Marise McDermott was appointed as President and CEO of the Witte Museum in 2004 to usher in the new era of growth for the Witte Museum. Under McDermott the Witte Museum has made great strides in expanding the museum campus with a renewed focus on Texas.

In 2012 the Robert J. and Helen C. Kleberg South Texas Heritage Center opened in the historic Centennial building next to the original Witte Museum. The Center stands as a permanent home for exhibits of the history and art of Texas utilizing the latest museum practices and technology.

In 2014, the Witte, along with more than 100 medical, public health and education leaders, and with a powerful partnership with H-E-B, University Health System, Blue Cross Blue Shield, and San Antonio Children’s Hospital, led the transformation of the H-E-B Science Treehouse into the H-E-B Body Adventure Powered by University Health System. The H-E-B Body Adventure opened in 2014 as the first interactive health experience with POWERpass technology and data retrieval in the United States. The H-E-B Body Adventure won international and national awards and was a key reason the City of San Antonio won the Robert Woods Johnson Culture of Health Award in 2018.

The Witte also opened the B. Naylor Morton Research and Collections Center in 2014 to display the Witte’s iconic artifacts in visible storage, as well as offer space for scholars, archivists and school children to have close encounters with the still growing collection. The Witte also purchased an offsite collection repository that stores the 320,000 Witte’s artifacts and specimens. The Witte’s repository will also hold held-in-trust collections from state and federal excavations in archeology, paleontology and geology as a state and federally certified collections repository.

In 2016, the Mays Family Center opened serving as a multi-purpose exhibition and special events center spanning 19,000 square-feet. The Mays Family Center hosts major galas, non-profit fundraisers, weddings and other special events. During most summers, the Witte hosts major blockbuster exhibitions from around the world, such as those on the Maya, Whales and Dinosaurs. The Mays Family Center opens to the Zachry Family Acequia Garden along the San Antonio River, with an interpretive Diversion Dam and Acequia Madre inspired by the 1719 structures built by Spanish Friars and Texas Indians.

In 2017, the Susan Naylor Center opened, designed by Architects Lake Flato and with exhibitions designed by Gallagher and Associates. The New Witte architecture and galleries won numerous local and national awards. The Susan Naylor Center opens with the H-E-B Lantern into the Valero Great Hall and Gates Mineral Orientation Theater, and includes the Naylor Family Dinosaur Gallery, McLean Family Texas Wild Gallery and Kittie West Nelson Ferguson People of the Pecos Gallery, all with accompanying interactive learning labs for school children and families.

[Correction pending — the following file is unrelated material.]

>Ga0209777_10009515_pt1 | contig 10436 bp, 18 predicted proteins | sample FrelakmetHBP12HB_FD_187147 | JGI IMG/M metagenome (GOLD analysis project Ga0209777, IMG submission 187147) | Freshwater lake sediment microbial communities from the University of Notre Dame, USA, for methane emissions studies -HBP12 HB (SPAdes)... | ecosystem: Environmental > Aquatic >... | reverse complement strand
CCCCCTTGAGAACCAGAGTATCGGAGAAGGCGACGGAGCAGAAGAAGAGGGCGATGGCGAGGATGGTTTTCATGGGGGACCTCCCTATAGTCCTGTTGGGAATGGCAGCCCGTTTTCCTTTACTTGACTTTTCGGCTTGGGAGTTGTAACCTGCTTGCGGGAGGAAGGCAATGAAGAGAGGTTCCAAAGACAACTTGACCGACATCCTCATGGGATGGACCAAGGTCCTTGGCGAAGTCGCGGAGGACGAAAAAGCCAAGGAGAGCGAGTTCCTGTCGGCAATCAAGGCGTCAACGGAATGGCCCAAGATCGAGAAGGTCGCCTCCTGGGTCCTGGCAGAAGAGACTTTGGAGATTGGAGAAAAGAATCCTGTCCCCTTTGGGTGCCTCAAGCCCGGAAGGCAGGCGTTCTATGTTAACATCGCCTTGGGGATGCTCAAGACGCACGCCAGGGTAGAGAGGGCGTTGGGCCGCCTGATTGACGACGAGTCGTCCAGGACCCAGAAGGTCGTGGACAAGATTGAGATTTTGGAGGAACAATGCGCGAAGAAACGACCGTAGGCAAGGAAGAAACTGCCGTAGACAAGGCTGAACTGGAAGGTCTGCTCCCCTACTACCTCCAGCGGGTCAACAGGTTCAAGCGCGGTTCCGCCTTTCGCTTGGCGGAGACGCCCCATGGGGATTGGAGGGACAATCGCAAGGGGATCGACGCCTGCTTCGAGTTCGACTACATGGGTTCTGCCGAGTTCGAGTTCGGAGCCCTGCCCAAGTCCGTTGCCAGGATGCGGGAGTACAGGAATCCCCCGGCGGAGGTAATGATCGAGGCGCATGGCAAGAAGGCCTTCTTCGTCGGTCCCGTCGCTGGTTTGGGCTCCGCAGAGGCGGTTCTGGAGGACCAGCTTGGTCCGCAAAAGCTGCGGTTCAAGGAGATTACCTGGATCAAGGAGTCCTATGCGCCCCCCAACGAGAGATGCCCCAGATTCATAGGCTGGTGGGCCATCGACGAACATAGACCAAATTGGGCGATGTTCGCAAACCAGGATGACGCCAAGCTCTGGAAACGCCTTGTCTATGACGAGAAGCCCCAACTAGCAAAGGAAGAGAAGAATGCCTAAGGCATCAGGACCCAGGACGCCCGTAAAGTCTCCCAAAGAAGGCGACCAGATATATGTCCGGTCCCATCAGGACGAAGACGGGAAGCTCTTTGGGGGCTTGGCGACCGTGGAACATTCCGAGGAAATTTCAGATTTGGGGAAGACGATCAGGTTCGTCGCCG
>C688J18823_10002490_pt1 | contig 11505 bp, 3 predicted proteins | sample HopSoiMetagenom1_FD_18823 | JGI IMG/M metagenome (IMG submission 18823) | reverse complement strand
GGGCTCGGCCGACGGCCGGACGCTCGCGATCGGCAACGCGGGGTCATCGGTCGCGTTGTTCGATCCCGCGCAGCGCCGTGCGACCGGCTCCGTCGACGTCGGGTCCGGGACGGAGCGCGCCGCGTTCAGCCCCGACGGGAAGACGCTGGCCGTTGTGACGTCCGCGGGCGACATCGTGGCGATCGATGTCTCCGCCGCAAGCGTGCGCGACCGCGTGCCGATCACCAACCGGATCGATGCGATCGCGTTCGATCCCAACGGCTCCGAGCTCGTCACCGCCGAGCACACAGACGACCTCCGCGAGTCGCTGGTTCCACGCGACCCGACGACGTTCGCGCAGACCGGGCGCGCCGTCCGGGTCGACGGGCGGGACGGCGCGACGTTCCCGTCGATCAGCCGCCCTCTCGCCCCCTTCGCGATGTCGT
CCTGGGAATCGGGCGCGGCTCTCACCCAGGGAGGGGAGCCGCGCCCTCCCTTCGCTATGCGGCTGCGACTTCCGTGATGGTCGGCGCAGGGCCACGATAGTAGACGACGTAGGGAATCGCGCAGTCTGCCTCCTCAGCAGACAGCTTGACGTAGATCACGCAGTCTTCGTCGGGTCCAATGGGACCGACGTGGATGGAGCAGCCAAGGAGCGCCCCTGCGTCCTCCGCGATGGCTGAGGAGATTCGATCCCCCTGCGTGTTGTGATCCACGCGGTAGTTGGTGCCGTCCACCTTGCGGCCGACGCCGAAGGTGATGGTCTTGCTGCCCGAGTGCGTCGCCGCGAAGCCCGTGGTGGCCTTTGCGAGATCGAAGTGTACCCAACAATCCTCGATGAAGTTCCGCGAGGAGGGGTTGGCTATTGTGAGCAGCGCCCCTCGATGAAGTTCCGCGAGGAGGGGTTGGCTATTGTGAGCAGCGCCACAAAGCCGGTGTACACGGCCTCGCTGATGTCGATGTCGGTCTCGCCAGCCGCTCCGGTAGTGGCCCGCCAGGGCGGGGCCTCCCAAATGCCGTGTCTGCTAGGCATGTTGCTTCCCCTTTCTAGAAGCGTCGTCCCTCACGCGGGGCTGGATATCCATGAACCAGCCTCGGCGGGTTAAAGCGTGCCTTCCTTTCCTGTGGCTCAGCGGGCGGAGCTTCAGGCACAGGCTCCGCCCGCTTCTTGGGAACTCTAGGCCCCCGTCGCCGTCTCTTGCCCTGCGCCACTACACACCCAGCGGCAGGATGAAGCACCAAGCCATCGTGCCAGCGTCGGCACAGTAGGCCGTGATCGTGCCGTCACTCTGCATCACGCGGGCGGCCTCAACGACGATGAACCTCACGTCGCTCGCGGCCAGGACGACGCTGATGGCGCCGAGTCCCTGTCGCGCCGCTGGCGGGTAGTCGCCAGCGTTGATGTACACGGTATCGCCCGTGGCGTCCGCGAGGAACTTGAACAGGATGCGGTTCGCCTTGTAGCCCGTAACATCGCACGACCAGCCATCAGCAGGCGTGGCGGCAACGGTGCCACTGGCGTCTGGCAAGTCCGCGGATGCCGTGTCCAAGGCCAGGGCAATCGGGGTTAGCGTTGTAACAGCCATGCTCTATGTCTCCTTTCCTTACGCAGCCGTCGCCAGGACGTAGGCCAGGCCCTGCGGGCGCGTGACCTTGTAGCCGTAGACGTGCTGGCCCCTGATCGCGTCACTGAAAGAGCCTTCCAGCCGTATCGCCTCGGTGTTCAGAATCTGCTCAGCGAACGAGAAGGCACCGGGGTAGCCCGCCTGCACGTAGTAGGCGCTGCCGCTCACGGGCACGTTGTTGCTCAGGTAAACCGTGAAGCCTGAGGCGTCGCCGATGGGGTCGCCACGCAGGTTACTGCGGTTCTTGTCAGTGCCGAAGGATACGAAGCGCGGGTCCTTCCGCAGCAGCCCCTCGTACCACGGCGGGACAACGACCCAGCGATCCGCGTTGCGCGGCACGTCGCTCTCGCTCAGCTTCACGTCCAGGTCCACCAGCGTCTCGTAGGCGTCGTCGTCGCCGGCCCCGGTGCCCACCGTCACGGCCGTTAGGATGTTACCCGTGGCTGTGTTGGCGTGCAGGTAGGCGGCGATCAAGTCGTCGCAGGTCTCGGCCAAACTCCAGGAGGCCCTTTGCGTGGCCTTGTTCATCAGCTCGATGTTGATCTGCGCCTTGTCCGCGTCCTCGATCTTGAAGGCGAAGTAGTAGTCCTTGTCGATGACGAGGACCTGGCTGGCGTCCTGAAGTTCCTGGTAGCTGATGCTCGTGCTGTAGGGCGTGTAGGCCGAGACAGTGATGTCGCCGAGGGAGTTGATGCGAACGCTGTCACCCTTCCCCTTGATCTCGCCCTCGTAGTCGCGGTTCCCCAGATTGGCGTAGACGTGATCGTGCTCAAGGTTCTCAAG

The successful $100 million capital campaign was Co-Chaired by Peggy Walker and Sam Dawson, along with Chairs of the Board of Trustees Ty Griesenbeck, Michael Bolner, Mark Metcalfe, Don Gonzales, JJ Feik and Dirk Elmendorf.

Witte Forever

Now, with hundreds of thousands of school children and families flocking to the expanded campus annually, the Board of Trustees of the Witte Museum quietly launched a $100 million Witte Forever Campaign for endowment, capital and operating funding to ensure future excellence. After the 2020 COVID-19 pandemic impact, Witte leadership reframed the campaign to focus on $26 million in endowment funds by 2026, the 100th Anniversary of the Witte Museum.

Witte Museum exterior at night

The Witte Forever Campaign will ensure that the Witte sustains an outstanding museum professional team, including Curators, Educators, Designers and Engagers that ensure that programs and content are grounded in scholarship, relevant to the community and accessible to all audiences, while also maintaining the new centers, gardens and infrastructure for generations to come.

The power of the changing Texas story is what ensures that the Witte is forever, as the place where all people encounter what they can only learn in museums, with artifacts and specimens as evidence and with cultural narratives that change as people change. Like the layers of earch and rock that mark Texas Deep Time, the Witte must continually build on the past, planning, researching and creating new educational opportunities and developing powerful partners to thrive today and for many generations in the future.

The Witte encourages the exploration of Texas through innovative research, programming and partnerships and builds workforce readiness in nature, science and culture. Internships and field work opportunities in Paleontology and Geology provide hands-on experience working to preserve the oldest specimens found in Texas and the Land Stewardship Ambassadors program, in partnership with the East Foundation, empowers the next generation of environmental and civic leaders from across the state to advocate for the healthy future of Texas lands.